Kate Kennedy, San Francisco's First Female Schoolteacher

Historical Essay

by Dennis Kelly


Kate Kennedy

Kate Kennedy was a fighter. She was born on May 31st, 1827 in Ireland. She emigrated to New York escaping the potato famine and the oppression of the British when she was 22 and found work in the needle trades. Seven years later the family moved across this nation and arrived in San Francisco to put down roots.

Kate Kennedy was hired as a teacher at the Greenwich Primary School in 1858.

Let’s talk a little bit about the San Francisco Unified School District that Kate Kennedy came to join. Before there were teachers or schools, there was a school board. Originally established in 1851, the first school board election was invalidated because there had not been a general notice. So, born of scandal, the school district wobbled to its feet when the second election was ratified. There were seven school board members, seven schools, and seven teachers. And they were all men.

Schools were usually just a room or two rented in some existing building. There were no standards and some merchants rented pretty unpleasant places to the City to use as schools.

Thirteen years later, the foundation of the California Teachers Association was laid when several of the male teachers got together and decided that schools should be run by men, teachers should be men, and they were the men to determine entry into the profession. This is the academic, ivory tower, world in which Kate Kennedy found herself when she and a brother led the family west.

Within a few years of her hiring, Kate moved up to become a principal teacher at the North Cosmopolitan Grammar School. There were Grammar schools for the upper grades and Primary schools for the lower grades. As a woman, Kate Kennedy was paid as a Primary principal despite having the responsibilities of a Grammar school principal. The difference was $22.50 per month, $202.50 versus $180.

Remember that Kate Kennedy was a fighter.

By 1870 she was recognized as an outstanding teacher, as evidenced by her role as an officer of the statewide Teachers’ Institute, the in-service effort of the state Superintendent of Public Instruction. By 1872, Kate Kennedy was chairing public meetings on pay disparity. And in 1873 she used her involvement in the tax movements, and the Irish and labor communities to challenge the pay policies of the Board of Education.  Her case was carried to the legislature by her friend Judge James McGuire. A law demanding the same compensation for “Females employed as teachers” as “Male teachers for like services when holding the same grade certificate” was enacted, and she won.

According to a printed recollection written by a member of her family, Susan B. Anthony and Elizabeth Cady Stanton visited her school to congratulate her. (I have found no corroboration of this family story.) However, Kate Kennedy was the first woman who ever received equal pay for equal work under the law. So, naturally, there was a move to repeal the law and also bar women from holding any school office in 1875. But the fighter prevailed.

Despite the clear victory, all was not roses. The board simply assigned men to most of the grammar schools and women to the primary schools and based the pay disparity on the grade levels and not the sex of the teacher. Kate Kennedy won the battle while the war raged on.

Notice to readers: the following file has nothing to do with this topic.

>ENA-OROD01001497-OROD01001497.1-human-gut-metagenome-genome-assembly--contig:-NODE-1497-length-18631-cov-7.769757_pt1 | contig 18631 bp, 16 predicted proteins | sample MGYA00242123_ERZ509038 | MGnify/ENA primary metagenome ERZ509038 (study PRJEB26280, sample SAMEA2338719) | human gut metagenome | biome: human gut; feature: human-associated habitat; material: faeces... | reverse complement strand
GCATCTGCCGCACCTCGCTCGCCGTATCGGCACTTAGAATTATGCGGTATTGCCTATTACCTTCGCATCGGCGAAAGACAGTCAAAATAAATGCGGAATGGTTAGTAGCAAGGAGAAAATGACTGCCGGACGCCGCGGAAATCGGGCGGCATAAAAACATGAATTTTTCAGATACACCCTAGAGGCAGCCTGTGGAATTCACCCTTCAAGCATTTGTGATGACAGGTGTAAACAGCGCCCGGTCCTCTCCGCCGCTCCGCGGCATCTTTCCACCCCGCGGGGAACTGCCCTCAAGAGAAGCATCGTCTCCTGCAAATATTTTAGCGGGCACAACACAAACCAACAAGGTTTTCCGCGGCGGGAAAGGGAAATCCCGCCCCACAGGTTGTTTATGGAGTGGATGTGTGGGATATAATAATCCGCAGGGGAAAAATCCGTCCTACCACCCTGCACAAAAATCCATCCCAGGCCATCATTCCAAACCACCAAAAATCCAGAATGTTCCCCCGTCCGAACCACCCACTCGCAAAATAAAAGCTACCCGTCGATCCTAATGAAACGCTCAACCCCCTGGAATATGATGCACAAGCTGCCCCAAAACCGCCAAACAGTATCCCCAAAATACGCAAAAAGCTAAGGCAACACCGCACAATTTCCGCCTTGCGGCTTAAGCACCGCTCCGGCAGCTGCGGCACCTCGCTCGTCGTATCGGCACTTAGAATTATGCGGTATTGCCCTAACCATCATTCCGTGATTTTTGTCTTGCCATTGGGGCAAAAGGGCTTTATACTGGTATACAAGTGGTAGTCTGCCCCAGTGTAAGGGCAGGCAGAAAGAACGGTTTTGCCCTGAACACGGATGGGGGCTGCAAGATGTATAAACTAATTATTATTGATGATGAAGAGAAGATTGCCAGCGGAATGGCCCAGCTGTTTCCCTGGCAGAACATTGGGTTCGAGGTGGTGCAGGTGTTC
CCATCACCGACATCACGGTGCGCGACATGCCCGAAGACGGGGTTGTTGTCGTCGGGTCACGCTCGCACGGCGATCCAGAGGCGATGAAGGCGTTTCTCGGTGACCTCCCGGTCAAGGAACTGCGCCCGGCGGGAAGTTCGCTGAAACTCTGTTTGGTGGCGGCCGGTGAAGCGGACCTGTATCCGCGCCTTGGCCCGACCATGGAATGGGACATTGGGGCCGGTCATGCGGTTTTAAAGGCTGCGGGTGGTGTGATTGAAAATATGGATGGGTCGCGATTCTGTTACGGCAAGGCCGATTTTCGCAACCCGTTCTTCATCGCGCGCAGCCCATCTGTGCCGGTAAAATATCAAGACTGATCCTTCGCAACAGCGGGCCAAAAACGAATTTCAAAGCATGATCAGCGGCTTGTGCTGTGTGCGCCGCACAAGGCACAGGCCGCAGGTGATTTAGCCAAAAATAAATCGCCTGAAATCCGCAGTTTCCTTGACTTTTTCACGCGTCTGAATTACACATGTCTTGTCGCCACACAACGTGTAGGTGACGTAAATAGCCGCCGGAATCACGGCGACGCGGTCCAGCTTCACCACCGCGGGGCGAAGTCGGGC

Kate Kennedy is called the first union teacher, even though actual teacher unions did not come to San Francisco until 29 years after her death in 1890. Kate Kennedy was a member of the Knights of Labor, and in 1886 was a candidate for California Superintendent of Public Instruction on the Labor Party ticket. The Democrat candidate in that election was her boss, San Francisco school superintendent Andrew Jackson Moulder. Although women could not vote in that election, Kennedy took enough votes from her fellow San Franciscan that he lost the election. She then took a three month leave, and when she returned to work, she was denied her previous position despite school board policy that specifically returned teachers to their same positions in the same schools. Again she fought.

The Board had transferred her from a central school with twelve teachers, to the Ocean View primary school, four miles from the center of town with only one other teacher. An obituary of the time characterized the move as an effort to disgrace Kate Kennedy and remove her from the schools because the Board members feared her.  The assignment also cut her pay nearly in half.

When Kate Kennedy protested, the Board voted to amend their policy and transfer her anyway. Two weeks later, without a resolution of the matter, the Board summarily dismissed Kate from the schools without cause, without notice, and without a hearing. So, on May 31st, 1887, her sixtieth birthday, suit was filed. Three years of litigation followed and the case was settled in Kate Kennedy’s favor in the California Supreme Court.

Kate then resigned after demanding and receiving 33 months of back pay, $5700.75, the largest pay warrant ever cut by the school district. This second victory effectively established the basis for teacher tenure and the end of political spoils system in the schools.

Kate Kennedy was a fighter and her fight continues. Sixteen years after her death, the Superintendent of the Oakland Schools (and a former CTA president), James Carr, conducted a survey for the SchoolMasters, an all male organization of school leaders. Carr was collecting the reasons that men should be paid more than women to teach.  The results that he published included:

—Boys need someone who has been a boy to teach them.
—Men are dominant in world affairs.
—Men see things more broadly.
—Men are more in touch with the realities of life.
—And, Men are not concerned with trifles.

Clearly, the fight continues.

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